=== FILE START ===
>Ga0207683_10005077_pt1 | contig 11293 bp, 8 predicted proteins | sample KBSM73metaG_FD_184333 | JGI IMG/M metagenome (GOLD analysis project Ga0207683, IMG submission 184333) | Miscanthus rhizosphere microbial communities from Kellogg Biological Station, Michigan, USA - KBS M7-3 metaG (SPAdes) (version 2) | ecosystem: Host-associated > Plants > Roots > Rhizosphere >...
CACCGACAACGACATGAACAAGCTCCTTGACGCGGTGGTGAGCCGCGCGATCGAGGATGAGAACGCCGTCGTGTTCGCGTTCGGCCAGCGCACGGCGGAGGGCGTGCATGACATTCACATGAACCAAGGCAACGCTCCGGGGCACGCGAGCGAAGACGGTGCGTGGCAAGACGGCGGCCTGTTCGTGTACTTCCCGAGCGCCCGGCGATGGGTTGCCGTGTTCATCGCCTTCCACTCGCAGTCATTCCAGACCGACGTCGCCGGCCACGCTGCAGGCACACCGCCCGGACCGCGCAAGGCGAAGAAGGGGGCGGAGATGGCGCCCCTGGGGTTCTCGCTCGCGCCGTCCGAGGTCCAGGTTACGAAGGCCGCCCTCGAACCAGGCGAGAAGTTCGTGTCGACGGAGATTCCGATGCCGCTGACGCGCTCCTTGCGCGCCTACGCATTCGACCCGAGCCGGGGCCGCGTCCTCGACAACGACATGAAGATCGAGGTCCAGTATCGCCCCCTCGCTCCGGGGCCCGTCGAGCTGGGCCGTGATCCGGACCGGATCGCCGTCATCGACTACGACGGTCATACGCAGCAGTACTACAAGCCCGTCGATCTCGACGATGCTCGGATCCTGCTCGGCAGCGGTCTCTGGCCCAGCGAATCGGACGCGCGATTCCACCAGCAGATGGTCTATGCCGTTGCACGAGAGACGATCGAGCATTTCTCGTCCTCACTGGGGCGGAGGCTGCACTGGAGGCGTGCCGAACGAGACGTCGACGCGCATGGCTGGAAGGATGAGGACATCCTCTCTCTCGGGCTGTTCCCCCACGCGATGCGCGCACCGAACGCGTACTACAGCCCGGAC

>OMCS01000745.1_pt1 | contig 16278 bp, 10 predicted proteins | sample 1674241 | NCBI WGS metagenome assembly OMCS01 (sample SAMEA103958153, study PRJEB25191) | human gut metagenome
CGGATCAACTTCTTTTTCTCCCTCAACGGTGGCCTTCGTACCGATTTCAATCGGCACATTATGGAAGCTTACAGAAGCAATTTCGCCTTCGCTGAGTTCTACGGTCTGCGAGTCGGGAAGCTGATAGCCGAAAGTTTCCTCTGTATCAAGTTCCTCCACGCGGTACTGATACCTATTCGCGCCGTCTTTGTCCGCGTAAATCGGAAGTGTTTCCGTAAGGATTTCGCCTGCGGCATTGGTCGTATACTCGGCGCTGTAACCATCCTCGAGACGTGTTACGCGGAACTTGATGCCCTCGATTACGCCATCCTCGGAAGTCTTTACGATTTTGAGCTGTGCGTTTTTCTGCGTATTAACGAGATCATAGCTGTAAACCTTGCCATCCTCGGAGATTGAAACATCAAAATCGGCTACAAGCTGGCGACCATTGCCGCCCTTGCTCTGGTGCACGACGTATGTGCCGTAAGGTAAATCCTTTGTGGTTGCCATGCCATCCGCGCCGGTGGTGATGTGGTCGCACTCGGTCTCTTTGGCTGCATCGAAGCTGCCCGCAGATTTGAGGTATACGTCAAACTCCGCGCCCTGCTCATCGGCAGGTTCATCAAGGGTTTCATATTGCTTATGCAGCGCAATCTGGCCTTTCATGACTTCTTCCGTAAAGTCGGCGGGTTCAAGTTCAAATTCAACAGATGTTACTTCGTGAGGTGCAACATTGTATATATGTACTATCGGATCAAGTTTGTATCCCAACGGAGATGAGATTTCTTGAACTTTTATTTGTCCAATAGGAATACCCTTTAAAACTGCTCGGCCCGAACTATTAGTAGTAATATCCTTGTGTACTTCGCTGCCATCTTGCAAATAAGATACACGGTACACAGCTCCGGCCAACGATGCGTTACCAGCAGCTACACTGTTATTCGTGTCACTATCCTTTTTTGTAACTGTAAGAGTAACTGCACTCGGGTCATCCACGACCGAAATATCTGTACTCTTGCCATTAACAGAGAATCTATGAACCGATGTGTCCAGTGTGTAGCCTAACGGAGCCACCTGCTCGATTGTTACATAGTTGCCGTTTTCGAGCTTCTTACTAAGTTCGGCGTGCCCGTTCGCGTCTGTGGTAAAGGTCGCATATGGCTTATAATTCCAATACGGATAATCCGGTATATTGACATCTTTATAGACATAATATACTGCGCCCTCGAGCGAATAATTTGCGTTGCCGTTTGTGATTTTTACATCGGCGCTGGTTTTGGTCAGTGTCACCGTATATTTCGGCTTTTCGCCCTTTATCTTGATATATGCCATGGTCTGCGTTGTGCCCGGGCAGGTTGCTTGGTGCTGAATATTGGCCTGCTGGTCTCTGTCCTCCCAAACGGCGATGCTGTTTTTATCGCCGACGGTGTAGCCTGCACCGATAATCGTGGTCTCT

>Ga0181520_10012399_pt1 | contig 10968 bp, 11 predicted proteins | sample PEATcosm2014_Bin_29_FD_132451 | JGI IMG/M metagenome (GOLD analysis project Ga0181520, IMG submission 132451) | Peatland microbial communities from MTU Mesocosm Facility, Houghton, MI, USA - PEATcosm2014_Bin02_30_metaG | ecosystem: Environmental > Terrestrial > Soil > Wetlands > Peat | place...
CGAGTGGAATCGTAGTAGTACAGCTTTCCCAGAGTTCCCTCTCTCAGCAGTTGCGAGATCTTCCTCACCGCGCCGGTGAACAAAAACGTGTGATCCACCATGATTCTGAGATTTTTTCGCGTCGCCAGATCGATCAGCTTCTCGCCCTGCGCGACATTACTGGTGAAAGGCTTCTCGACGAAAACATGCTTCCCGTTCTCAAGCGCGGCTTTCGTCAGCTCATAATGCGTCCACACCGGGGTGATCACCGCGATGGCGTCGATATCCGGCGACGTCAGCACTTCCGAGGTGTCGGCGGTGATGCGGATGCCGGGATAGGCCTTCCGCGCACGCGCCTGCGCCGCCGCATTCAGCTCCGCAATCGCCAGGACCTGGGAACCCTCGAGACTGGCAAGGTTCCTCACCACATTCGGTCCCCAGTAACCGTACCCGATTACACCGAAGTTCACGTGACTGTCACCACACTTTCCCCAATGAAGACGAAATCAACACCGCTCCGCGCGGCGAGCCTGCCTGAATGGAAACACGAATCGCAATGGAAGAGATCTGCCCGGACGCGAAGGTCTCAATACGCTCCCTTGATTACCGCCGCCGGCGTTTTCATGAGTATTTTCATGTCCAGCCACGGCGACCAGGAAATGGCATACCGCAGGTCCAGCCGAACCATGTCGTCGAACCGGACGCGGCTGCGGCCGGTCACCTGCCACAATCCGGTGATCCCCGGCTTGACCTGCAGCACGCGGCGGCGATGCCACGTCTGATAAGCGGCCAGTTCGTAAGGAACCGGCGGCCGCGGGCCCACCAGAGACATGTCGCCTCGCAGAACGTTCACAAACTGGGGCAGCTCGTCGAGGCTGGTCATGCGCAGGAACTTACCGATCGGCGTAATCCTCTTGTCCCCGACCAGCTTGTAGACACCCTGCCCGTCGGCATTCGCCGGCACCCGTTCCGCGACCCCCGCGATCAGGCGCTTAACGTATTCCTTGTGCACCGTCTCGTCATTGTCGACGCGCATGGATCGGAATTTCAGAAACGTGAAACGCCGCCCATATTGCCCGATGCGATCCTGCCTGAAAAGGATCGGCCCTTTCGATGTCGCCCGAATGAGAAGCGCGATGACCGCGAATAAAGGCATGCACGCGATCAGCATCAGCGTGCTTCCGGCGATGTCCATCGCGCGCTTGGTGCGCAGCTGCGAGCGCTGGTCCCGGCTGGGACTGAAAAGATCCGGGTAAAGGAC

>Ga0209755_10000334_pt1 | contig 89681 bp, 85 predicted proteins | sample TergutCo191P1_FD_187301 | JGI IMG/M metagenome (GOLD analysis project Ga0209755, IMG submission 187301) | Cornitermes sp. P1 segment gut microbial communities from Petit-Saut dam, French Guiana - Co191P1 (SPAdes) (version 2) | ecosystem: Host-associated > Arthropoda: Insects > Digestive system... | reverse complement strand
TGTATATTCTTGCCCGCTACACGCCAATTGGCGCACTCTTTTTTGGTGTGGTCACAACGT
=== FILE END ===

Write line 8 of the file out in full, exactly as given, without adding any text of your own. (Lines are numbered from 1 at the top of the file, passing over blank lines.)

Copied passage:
TGTATATTCTTGCCCGCTACACGCCAATTGGCGCACTCTTTTTTGGTGTGGTCACAACGT